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I need to have programmable pause with precision as high as possible. To accomplish this I have the following GCC code:

void delay(unsigned char d){
  volatile unsigned char i=d;
  while(i>0) i--;
}

Which is compiled to:

1cc:    89 81           ldd r24, Y+1    ; 0x01
1ce:    81 50           subi    r24, 0x01   ; 1
1d0:    89 83           std Y+1, r24    ; 0x01
1d2:    89 81           ldd r24, Y+1    ; 0x01
1d4:    81 11           cpse    r24, r1
1d6:    fa cf           rjmp    .-12        ; 0x1cc <__vector_1+0x2c>

(I'm showing just the loop core code). This leads to the fact that the precision is 7 cycles which is not very acceptable. However I see that the compiler made his job not as fast as possible: If the i variable would be r24 register I will save 3 operations and the code would be almost twice as fast.

So how can I tell to the compiler that I want this variable to be in a register?

PS. I'd consider to pause with programmable number on nop's. But I can not imagine how this can be achieved. AVR has no instructions to branch to calculated address. As far as I know stack is not directly accessible in AVR (if it would I could push needed value to the stack and execute ret instruction to jump to the needed program address - it is also a tricky job but it would be at least considerable).

UPDATE After I changed volatile to register keyword (as was described in one of the answers) I've got the following code:

 14e:   81 50           subi    r24, 0x01   ; 1
 150:   f1 f7           brne    .-4         ; 0x14e <__vector_6+0x1c>

So I reduced the cycle from 7 to 2 cycles. Which is far better than I could expect.

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    \$\begingroup\$ Why did you make it volatile? That pretty much forces the compiler to use a memory location, and access it on every loop iteration. Try register instead. \$\endgroup\$ – Dave Tweed Oct 24 '14 at 11:18
  • \$\begingroup\$ @DaveTweed that helped! The cycle become only 2 instructions long. I used volatile to prevent compiler from "optimizing out" the code seemed to do nothing. Would you write an answer which I could vote and accept? \$\endgroup\$ – Roman Matveev Oct 24 '14 at 11:22
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    \$\begingroup\$ Volatile is not usually a good keyword to use to stop a compiler optimising code like that. Many compilers have #pragma directives to disable optimisation for small sections of code. \$\endgroup\$ – David Oct 24 '14 at 11:26
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Don't declare your variable as volatile. That pretty much forces the compiler to use a memory location, and to access it on every loop iteration. Use register instead.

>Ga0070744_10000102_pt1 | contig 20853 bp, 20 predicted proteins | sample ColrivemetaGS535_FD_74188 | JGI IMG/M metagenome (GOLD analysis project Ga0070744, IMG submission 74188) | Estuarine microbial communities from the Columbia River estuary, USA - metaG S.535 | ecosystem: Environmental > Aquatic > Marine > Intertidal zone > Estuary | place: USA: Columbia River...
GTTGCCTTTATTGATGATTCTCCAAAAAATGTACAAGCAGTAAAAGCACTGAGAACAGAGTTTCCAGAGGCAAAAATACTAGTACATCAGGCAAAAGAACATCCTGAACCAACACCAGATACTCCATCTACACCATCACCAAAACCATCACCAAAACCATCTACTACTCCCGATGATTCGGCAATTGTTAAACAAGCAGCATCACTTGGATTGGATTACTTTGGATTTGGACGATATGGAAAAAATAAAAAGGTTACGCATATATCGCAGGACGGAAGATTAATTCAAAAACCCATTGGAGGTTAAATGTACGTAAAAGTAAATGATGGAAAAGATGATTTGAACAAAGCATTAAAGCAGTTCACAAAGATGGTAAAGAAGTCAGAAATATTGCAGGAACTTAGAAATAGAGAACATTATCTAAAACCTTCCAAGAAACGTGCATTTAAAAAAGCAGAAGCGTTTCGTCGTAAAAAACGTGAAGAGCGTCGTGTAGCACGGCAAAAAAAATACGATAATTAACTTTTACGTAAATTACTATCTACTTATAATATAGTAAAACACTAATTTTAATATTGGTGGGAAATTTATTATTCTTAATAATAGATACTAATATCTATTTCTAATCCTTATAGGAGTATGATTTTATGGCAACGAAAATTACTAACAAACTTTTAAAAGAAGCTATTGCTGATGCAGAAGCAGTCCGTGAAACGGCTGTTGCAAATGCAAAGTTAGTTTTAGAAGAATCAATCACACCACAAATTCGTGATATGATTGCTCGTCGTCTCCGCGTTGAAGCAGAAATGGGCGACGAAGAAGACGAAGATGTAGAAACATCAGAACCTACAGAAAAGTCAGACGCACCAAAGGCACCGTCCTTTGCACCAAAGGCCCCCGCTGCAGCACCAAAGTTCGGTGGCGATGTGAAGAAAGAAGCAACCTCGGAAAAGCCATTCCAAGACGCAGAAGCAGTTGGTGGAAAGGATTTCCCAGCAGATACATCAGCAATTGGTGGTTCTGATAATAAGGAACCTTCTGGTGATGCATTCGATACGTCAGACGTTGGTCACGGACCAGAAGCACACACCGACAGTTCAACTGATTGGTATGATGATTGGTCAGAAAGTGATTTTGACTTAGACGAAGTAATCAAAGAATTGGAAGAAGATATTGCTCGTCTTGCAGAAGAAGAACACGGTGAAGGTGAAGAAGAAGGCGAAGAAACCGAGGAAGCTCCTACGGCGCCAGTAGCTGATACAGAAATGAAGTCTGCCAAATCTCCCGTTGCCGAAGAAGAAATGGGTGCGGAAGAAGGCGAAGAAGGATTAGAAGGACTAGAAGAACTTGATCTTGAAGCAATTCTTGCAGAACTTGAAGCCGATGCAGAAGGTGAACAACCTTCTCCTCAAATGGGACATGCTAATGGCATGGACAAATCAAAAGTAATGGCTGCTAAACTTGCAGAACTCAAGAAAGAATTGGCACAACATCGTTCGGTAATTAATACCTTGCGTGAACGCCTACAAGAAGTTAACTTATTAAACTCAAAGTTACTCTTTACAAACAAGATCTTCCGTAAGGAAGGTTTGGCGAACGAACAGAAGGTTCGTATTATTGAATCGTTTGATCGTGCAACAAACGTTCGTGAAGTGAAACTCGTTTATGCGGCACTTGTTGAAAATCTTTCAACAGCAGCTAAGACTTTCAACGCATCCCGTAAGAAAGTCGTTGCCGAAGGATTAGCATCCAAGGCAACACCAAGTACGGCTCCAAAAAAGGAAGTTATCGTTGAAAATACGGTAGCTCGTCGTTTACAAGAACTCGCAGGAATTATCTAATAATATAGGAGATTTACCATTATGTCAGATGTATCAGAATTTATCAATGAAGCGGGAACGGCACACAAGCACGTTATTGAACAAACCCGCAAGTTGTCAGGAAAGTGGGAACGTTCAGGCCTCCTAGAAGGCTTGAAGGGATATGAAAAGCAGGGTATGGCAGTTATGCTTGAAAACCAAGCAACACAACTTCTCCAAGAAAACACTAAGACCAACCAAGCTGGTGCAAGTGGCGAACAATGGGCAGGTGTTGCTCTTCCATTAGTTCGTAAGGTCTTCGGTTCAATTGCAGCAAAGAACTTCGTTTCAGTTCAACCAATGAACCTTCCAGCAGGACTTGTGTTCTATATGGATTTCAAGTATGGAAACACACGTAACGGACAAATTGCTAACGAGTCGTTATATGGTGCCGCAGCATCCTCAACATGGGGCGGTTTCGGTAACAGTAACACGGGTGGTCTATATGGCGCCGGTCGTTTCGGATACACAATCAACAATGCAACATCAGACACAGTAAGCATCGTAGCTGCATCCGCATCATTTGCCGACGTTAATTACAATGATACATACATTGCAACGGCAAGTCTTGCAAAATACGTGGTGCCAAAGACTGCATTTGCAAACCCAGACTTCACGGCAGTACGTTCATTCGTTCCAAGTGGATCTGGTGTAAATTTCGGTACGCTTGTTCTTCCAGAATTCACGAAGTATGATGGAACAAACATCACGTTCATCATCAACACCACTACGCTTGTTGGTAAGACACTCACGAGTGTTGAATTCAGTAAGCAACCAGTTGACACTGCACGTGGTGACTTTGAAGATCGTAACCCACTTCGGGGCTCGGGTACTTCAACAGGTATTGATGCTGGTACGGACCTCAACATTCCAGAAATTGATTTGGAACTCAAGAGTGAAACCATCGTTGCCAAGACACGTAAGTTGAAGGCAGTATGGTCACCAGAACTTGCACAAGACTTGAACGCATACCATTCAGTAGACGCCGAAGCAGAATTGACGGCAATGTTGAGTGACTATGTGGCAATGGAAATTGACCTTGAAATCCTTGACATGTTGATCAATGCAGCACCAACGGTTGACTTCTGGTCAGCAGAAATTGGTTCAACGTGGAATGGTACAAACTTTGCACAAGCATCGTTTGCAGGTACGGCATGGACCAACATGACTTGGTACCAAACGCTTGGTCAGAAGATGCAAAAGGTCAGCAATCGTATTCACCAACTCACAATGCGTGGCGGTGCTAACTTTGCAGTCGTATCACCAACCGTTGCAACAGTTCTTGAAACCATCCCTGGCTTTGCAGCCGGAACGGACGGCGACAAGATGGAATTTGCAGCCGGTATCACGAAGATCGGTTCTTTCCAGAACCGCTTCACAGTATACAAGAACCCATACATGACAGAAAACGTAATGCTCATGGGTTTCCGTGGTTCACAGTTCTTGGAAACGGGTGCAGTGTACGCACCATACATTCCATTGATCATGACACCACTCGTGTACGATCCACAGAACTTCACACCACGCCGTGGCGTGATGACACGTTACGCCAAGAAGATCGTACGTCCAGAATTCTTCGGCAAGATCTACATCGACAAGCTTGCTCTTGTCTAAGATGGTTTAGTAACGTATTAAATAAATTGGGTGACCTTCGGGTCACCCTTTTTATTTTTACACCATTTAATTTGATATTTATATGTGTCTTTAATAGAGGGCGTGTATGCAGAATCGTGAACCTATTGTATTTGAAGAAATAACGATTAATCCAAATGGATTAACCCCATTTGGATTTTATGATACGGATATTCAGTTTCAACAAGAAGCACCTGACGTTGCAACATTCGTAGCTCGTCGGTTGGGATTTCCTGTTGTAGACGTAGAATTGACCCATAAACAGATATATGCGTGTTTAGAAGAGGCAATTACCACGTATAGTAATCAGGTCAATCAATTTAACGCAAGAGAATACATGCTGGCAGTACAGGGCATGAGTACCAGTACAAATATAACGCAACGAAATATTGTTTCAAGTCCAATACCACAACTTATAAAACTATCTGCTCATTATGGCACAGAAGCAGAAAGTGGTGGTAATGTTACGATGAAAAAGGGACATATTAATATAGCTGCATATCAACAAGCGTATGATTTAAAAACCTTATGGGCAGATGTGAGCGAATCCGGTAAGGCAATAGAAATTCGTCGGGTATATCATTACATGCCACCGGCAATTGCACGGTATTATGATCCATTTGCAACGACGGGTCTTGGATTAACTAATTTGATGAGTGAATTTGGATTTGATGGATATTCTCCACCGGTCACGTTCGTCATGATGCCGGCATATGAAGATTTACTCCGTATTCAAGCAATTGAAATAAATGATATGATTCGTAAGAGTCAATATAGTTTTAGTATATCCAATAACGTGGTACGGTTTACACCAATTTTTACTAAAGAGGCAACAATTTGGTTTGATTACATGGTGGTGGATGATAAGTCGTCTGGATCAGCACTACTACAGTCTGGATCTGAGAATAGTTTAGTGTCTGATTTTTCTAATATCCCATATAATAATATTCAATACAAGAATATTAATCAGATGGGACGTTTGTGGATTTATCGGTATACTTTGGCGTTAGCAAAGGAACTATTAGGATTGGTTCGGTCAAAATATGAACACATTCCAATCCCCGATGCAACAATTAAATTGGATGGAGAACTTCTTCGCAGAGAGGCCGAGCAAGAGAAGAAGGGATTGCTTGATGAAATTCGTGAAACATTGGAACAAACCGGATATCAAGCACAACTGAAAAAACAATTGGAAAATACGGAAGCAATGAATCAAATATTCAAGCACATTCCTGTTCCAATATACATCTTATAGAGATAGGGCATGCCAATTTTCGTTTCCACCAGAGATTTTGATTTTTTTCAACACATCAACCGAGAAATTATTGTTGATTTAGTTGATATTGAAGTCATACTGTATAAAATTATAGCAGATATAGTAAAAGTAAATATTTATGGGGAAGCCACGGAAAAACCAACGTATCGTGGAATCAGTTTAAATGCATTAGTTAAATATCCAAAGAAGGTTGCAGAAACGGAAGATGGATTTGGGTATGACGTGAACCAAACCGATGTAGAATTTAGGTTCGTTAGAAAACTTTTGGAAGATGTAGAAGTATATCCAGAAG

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    \$\begingroup\$ Wont't work as delay, because the compiler will optimize the loop away altogether. \$\endgroup\$ – Turbo J Oct 24 '14 at 12:43
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    \$\begingroup\$ @TurboJ: The OP says you're wrong. Besides, you can control the level of optimization used, and in some compilers, you can vary it for individual functions. But the better solution overall is to use hardware timers for precision timing. \$\endgroup\$ – Dave Tweed Oct 24 '14 at 13:25
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The conventional way to achieve what you want is to hand code the delay subroutine in the native assembly language. Almost all development tool sets that are C compilers will have the capability to include assembly language modules into the build.

A common trick used by experienced programmers is to first build the delay routine in C code as you have done. Then by looking at the compiled machine code you get a template of how to write the same routine in assembler code and then permitting you to optimize the critical sections. The advantage of this approach is that the compiler nicely "shows you how" to setup the entry and exit to/from the subroutine to be compatible with being called from the main C code.

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  • \$\begingroup\$ I'd be aware of the fact that my assembler code will became wrong if the compiler will do its job in another way for some reason like: adding another local variable, changing optimization methods or something else. \$\endgroup\$ – Roman Matveev Oct 24 '14 at 11:27
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    \$\begingroup\$ @RomanMatveev - Indeed this is true. Change a program expect changes in behavior. But the same consideration comes to play leaving the whole delay code in the C code too. Changing the code design could change how the compiler sees the register usage in the subroutine. Also change compiler versions, optimization levels, or even port to a different compiler and the expected behavior of the C code delay routine is highly likely to change from what you saw today. Commit the routine to assembler and then code won't change unless you decide to change it. \$\endgroup\$ – Michael Karas Oct 24 '14 at 11:35
  • \$\begingroup\$ Keep in mind that particular tool sets define standard processes for passing parameters to subroutines and for sending back return values. The methods to do this are unlikely to change with compiler versions or optimization levels because if it did change the customer base will get really ticked off when their assembly language routines fail or pre-compiled libraries fail to function properly when linked to a current compile. \$\endgroup\$ – Michael Karas Jul 29 '16 at 5:21

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